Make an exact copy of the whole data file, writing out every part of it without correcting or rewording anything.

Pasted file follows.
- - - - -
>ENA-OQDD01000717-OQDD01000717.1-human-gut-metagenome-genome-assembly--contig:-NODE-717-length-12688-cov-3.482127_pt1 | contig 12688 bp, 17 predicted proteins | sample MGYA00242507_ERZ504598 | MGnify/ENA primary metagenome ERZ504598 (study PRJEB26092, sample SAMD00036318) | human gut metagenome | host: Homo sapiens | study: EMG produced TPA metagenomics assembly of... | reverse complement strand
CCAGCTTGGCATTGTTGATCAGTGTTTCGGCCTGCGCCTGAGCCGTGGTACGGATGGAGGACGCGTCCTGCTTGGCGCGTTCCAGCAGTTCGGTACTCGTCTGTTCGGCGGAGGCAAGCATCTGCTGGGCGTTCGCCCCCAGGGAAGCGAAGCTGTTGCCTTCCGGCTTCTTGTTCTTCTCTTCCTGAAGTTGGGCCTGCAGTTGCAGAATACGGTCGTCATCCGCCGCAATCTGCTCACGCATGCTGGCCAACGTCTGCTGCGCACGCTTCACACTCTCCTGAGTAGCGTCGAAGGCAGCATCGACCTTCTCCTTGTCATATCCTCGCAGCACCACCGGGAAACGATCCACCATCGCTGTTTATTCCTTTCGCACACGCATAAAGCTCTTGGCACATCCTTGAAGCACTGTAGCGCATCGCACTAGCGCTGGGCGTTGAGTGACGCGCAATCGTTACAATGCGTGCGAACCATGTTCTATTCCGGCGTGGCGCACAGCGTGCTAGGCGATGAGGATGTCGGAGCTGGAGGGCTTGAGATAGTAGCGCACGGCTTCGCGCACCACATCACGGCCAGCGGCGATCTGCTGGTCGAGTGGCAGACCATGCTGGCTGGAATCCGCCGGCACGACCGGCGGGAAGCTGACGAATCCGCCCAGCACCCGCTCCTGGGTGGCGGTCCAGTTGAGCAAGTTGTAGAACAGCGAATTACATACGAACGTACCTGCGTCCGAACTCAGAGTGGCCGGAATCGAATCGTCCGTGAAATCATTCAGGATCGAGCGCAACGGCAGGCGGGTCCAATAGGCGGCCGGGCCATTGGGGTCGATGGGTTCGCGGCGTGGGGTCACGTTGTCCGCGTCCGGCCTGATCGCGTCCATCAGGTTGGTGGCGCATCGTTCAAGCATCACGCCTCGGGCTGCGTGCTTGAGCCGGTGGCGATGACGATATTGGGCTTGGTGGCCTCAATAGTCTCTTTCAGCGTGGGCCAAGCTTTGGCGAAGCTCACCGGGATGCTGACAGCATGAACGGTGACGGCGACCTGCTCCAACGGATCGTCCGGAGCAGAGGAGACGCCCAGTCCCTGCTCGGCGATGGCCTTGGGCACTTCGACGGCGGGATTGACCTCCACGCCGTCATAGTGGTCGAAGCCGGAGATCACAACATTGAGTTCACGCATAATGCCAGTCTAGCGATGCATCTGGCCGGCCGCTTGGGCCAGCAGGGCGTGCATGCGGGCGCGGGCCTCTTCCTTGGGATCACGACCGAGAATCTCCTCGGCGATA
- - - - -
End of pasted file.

>ENA-OQDD01000717-OQDD01000717.1-human-gut-metagenome-genome-assembly--contig:-NODE-717-length-12688-cov-3.482127_pt1 | contig 12688 bp, 17 predicted proteins | sample MGYA00242507_ERZ504598 | MGnify/ENA primary metagenome ERZ504598 (study PRJEB26092, sample SAMD00036318) | human gut metagenome | host: Homo sapiens | study: EMG produced TPA metagenomics assembly of... | reverse complement strand
CCAGCTTGGCATTGTTGATCAGTGTTTCGGCCTGCGCCTGAGCCGTGGTACGGATGGAGGACGCGTCCTGCTTGGCGCGTTCCAGCAGTTCGGTACTCGTCTGTTCGGCGGAGGCAAGCATCTGCTGGGCGTTCGCCCCCAGGGAAGCGAAGCTGTTGCCTTCCGGCTTCTTGTTCTTCTCTTCCTGAAGTTGGGCCTGCAGTTGCAGAATACGGTCGTCATCCGCCGCAATCTGCTCACGCATGCTGGCCAACGTCTGCTGCGCACGCTTCACACTCTCCTGAGTAGCGTCGAAGGCAGCATCGACCTTCTCCTTGTCATATCCTCGCAGCACCACCGGGAAACGATCCACCATCGCTGTTTATTCCTTTCGCACACGCATAAAGCTCTTGGCACATCCTTGAAGCACTGTAGCGCATCGCACTAGCGCTGGGCGTTGAGTGACGCGCAATCGTTACAATGCGTGCGAACCATGTTCTATTCCGGCGTGGCGCACAGCGTGCTAGGCGATGAGGATGTCGGAGCTGGAGGGCTTGAGATAGTAGCGCACGGCTTCGCGCACCACATCACGGCCAGCGGCGATCTGCTGGTCGAGTGGCAGACCATGCTGGCTGGAATCCGCCGGCACGACCGGCGGGAAGCTGACGAATCCGCCCAGCACCCGCTCCTGGGTGGCGGTCCAGTTGAGCAAGTTGTAGAACAGCGAATTACATACGAACGTACCTGCGTCCGAACTCAGAGTGGCCGGAATCGAATCGTCCGTGAAATCATTCAGGATCGAGCGCAACGGCAGGCGGGTCCAATAGGCGGCCGGGCCATTGGGGTCGATGGGTTCGCGGCGTGGGGTCACGTTGTCCGCGTCCGGCCTGATCGCGTCCATCAGGTTGGTGGCGCATCGTTCAAGCATCACGCCTCGGGCTGCGTGCTTGAGCCGGTGGCGATGACGATATTGGGCTTGGTGGCCTCAATAGTCTCTTTCAGCGTGGGCCAAGCTTTGGCGAAGCTCACCGGGATGCTGACAGCATGAACGGTGACGGCGACCTGCTCCAACGGATCGTCCGGAGCAGAGGAGACGCCCAGTCCCTGCTCGGCGATGGCCTTGGGCACTTCGACGGCGGGATTGACCTCCACGCCGTCATAGTGGTCGAAGCCGGAGATCACAACATTGAGTTCACGCATAATGCCAGTCTAGCGATGCATCTGGCCGGCCGCTTGGGCCAGCAGGGCGTGCATGCGGGCGCGGGCCTCTTCCTTGGGATCACGACCGAGAATCTCCTCGGCGATA